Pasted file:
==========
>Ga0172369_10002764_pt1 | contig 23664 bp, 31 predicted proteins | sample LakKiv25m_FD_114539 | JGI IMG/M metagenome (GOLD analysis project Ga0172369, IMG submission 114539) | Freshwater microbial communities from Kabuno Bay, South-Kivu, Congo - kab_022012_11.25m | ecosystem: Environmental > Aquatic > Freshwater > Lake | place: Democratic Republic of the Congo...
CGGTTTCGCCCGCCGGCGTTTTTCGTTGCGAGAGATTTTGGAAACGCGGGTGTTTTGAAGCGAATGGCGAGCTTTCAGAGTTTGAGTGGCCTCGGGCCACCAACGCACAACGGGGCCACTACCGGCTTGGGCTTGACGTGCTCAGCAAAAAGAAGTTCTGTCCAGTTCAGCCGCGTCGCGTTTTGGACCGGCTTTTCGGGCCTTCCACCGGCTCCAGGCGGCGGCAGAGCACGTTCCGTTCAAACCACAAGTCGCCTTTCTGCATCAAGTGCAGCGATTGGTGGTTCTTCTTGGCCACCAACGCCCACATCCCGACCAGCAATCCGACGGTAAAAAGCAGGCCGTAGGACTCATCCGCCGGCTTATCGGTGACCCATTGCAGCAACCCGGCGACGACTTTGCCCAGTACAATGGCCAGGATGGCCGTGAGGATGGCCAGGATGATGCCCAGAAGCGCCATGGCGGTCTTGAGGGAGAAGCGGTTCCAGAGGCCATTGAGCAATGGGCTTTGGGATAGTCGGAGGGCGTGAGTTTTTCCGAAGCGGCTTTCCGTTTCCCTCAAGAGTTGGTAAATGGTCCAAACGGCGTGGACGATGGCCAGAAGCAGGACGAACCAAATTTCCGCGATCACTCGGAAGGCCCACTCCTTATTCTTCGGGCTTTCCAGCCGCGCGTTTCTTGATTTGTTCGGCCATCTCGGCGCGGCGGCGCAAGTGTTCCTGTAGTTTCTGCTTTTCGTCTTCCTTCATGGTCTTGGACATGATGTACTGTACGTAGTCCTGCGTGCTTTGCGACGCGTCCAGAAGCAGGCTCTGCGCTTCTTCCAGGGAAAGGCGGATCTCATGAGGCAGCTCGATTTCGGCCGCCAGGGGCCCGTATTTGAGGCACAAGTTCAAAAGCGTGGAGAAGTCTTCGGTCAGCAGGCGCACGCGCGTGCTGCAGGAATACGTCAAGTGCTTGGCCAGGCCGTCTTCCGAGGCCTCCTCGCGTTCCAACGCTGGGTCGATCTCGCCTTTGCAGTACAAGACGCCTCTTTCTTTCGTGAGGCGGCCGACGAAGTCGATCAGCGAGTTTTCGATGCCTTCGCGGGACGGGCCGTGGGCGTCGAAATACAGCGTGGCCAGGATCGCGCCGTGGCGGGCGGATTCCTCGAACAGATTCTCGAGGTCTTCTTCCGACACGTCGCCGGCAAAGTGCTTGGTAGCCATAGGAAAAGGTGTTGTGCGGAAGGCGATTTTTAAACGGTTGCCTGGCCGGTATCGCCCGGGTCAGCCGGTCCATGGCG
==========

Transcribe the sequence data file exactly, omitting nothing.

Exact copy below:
>Ga0172369_10002764_pt1 | contig 23664 bp, 31 predicted proteins | sample LakKiv25m_FD_114539 | JGI IMG/M metagenome (GOLD analysis project Ga0172369, IMG submission 114539) | Freshwater microbial communities from Kabuno Bay, South-Kivu, Congo - kab_022012_11.25m | ecosystem: Environmental > Aquatic > Freshwater > Lake | place: Democratic Republic of the Congo...
CGGTTTCGCCCGCCGGCGTTTTTCGTTGCGAGAGATTTTGGAAACGCGGGTGTTTTGAAGCGAATGGCGAGCTTTCAGAGTTTGAGTGGCCTCGGGCCACCAACGCACAACGGGGCCACTACCGGCTTGGGCTTGACGTGCTCAGCAAAAAGAAGTTCTGTCCAGTTCAGCCGCGTCGCGTTTTGGACCGGCTTTTCGGGCCTTCCACCGGCTCCAGGCGGCGGCAGAGCACGTTCCGTTCAAACCACAAGTCGCCTTTCTGCATCAAGTGCAGCGATTGGTGGTTCTTCTTGGCCACCAACGCCCACATCCCGACCAGCAATCCGACGGTAAAAAGCAGGCCGTAGGACTCATCCGCCGGCTTATCGGTGACCCATTGCAGCAACCCGGCGACGACTTTGCCCAGTACAATGGCCAGGATGGCCGTGAGGATGGCCAGGATGATGCCCAGAAGCGCCATGGCGGTCTTGAGGGAGAAGCGGTTCCAGAGGCCATTGAGCAATGGGCTTTGGGATAGTCGGAGGGCGTGAGTTTTTCCGAAGCGGCTTTCCGTTTCCCTCAAGAGTTGGTAAATGGTCCAAACGGCGTGGACGATGGCCAGAAGCAGGACGAACCAAATTTCCGCGATCACTCGGAAGGCCCACTCCTTATTCTTCGGGCTTTCCAGCCGCGCGTTTCTTGATTTGTTCGGCCATCTCGGCGCGGCGGCGCAAGTGTTCCTGTAGTTTCTGCTTTTCGTCTTCCTTCATGGTCTTGGACATGATGTACTGTACGTAGTCCTGCGTGCTTTGCGACGCGTCCAGAAGCAGGCTCTGCGCTTCTTCCAGGGAAAGGCGGATCTCATGAGGCAGCTCGATTTCGGCCGCCAGGGGCCCGTATTTGAGGCACAAGTTCAAAAGCGTGGAGAAGTCTTCGGTCAGCAGGCGCACGCGCGTGCTGCAGGAATACGTCAAGTGCTTGGCCAGGCCGTCTTCCGAGGCCTCCTCGCGTTCCAACGCTGGGTCGATCTCGCCTTTGCAGTACAAGACGCCTCTTTCTTTCGTGAGGCGGCCGACGAAGTCGATCAGCGAGTTTTCGATGCCTTCGCGGGACGGGCCGTGGGCGTCGAAATACAGCGTGGCCAGGATCGCGCCGTGGCGGGCGGATTCCTCGAACAGATTCTCGAGGTCTTCTTCCGACACGTCGCCGGCAAAGTGCTTGGTAGCCATAGGAAAAGGTGTTGTGCGGAAGGCGATTTTTAAACGGTTGCCTGGCCGGTATCGCCCGGGTCAGCCGGTCCATGGCG